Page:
In his lifetime, T.C. Steele painted nine Governor portraits—more than any other artist. Join us for a behind-the-scenes look at the T.C. Steele paintings we have in our permanent Indiana State Museum and Historic Sites collection.Go Behind the Scenes
T.C. Steele and his Indiana Home
Theodore Clement “T.C.” Steele (1847-1926), noted Indiana artist and member of the Hoosier Group of Impressionist Painters, was inspired by the picturesque scenes that he encountered in Brown County. T.C. was at the forefront of the state’s art movement and remains one of Indiana’s most honored artists.
In 1907, T.C. and his second wife, Selma Neubacher Steele, purchased property in Brown County and began construction of their home, which they named the House of the Singing Winds. They built the Large Studio in 1916 to accommodate T.C.’s work. Selma created several acres of gardens around the home and landscaped the surrounding hillsides to enhance the beauty of their property.
As T.C.’s popularity grew, an increasing number of visitors came to Brown County to meet the artist and to see his work and estate. Steele’s appreciation of nature, combined with his intelligence and capacity for concentrated study, raised his works to an extraordinary level.
A look around the grounds
Hoosier painter T.C. Steele and his wife Selma built their home in 1907 amongst rolling hills, scenic vistas and majestic trees in Brown County, Indiana. Now known as T.C. Steele State Historic Site, you can visit the house and grounds that inspired the noted Indiana artist’s beautiful impressionist paintings.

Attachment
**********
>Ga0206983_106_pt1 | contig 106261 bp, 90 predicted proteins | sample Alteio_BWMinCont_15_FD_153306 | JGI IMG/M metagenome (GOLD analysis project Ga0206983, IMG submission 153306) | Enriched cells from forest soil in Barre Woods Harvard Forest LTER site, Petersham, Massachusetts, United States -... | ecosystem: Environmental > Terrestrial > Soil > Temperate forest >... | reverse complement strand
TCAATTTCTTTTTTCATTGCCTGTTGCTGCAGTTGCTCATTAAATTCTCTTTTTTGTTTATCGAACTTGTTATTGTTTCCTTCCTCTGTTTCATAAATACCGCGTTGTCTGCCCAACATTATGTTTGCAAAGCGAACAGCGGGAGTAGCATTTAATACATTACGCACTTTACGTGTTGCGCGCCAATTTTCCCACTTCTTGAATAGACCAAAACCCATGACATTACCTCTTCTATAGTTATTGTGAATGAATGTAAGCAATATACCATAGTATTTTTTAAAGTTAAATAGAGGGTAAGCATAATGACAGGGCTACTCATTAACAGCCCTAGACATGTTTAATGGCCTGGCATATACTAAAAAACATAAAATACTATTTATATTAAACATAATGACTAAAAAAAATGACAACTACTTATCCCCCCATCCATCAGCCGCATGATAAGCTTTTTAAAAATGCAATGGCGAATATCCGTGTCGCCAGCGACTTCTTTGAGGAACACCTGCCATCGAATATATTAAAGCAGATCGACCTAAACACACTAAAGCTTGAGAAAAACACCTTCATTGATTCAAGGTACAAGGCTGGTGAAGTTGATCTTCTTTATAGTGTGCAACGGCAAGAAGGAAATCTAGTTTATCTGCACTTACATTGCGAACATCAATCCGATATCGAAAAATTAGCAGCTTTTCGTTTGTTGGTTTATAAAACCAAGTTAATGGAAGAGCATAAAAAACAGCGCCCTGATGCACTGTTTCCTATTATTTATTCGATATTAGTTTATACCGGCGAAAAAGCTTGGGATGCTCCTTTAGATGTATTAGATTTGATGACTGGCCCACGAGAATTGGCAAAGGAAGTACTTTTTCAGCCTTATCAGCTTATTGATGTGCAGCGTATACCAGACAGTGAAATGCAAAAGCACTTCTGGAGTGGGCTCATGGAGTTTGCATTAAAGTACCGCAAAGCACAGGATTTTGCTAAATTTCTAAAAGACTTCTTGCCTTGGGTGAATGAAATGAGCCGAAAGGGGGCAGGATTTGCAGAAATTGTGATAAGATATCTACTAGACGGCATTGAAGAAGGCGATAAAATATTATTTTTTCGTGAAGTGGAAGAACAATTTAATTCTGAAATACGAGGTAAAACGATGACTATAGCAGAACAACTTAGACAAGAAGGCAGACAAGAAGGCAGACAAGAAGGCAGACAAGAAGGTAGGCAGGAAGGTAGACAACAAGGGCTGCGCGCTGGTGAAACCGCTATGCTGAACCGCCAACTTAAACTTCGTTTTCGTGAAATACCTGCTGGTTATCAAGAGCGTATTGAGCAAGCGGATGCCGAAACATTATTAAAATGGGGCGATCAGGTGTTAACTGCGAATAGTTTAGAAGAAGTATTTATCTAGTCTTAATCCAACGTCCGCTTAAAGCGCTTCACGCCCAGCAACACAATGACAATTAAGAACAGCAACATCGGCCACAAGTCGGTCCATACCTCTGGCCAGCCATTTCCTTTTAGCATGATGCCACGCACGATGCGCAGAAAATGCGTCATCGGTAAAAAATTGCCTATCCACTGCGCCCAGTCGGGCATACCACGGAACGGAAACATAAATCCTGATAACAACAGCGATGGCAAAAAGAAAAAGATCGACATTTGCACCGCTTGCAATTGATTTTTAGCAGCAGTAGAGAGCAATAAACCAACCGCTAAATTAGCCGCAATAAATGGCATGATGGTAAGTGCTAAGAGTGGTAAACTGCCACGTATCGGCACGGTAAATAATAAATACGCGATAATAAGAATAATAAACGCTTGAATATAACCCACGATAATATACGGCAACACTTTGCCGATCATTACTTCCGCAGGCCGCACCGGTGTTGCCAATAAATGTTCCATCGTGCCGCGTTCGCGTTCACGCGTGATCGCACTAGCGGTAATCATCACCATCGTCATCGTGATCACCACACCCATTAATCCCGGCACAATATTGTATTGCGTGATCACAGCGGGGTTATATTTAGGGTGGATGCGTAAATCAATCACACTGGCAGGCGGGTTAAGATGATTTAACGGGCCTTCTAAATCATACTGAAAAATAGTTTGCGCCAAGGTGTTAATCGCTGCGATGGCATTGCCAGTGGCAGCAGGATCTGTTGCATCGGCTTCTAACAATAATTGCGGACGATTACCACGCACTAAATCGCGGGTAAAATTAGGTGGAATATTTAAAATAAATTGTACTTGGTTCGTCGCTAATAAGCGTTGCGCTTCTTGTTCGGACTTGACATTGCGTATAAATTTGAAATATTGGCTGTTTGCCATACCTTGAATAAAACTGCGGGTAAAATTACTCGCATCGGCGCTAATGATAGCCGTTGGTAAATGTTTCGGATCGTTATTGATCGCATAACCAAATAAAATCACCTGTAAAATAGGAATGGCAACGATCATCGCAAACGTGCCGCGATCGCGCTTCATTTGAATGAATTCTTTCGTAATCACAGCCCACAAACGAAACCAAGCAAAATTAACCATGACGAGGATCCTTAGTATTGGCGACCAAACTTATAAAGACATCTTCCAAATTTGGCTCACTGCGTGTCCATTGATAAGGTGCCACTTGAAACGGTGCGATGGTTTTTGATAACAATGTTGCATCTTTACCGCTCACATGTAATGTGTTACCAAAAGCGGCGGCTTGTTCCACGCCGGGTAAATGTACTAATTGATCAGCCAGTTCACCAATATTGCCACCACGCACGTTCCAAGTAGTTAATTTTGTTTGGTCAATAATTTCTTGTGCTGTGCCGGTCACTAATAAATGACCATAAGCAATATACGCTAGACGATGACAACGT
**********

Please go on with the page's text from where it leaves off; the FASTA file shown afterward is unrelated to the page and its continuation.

Our new Visitor Center
Begin your journey in the brand-new 4,600-square-foot Singing Winds Visitor Center, where you’ll begin a tour of the site with an orientation video about the history of the location and find out why – like you – so many people have been drawn to the Steeles’ hilltop home for decades. Here, you’ll also find classroom space, restrooms, the gift shop and other amenities.
The House of the Singing Winds
The home that the Steeles built in 1907 and expanded in 1908 featured high ceilings and screened porches, in contrast to the simple log homes of the area. Selma decorated the home with an eclectic mix of furnishings, arts and crafts. The home’s vernacular architecture features a pyramidal roof with a central fireplace. The Steeles’ friend and artist Gustave Baumann engraved the words, “Every morning I take off my hat to the beauty of the world,” below the mantel. Today, you can experience the home much like T.C. and Selma’s visitors did when the couple lived there.
His Mobile Studio
Prior to living on their Brown County property, Steele used a horse-drawn wagon as a studio to travel around the state to paint. T.C. brought this wagon with him to his Brown County home, but it eventually was destroyed in a barn fire in 1913. A modern version of this wagon and outdoor studio space has been recreated using verbal and newspaper descriptions. Visitors can tour this handicap-accessible area, create sketches of the surroundings, work “en plein air” (or outdoors) as T.C. did, and play games while discovering more about his art and life.
The Little Studio
When not traveling, T.C. used what is now the living room of his home as studio space. In 1908, the Steeles added the west wing, which served as his studio for seven years. They then built what they called the “Little Studio,” which he used until 1916. The original structure is now used as a working studio for artists-in-residence. The artists live in “La Casita,” a small cottage next to the Little Studio the Steeles created by joining two small outbuildings for a secondary guest cottage.
The Large Studio
T.C. built the “Large Studio” in 1916 to display his work in an atmosphere consistent with the surrounding landscape. The barn-like structure and wall of north-facing windows provide a fitting and spacious backdrop for T.C.’s paintings. He used this studio primarily to exhibit his work, as well as for sales and entertaining. Today, it is restored and updated to display a rotation of Steele’s original work. Through interactive activities, visitors learn about how plein air painters like Steele create their works.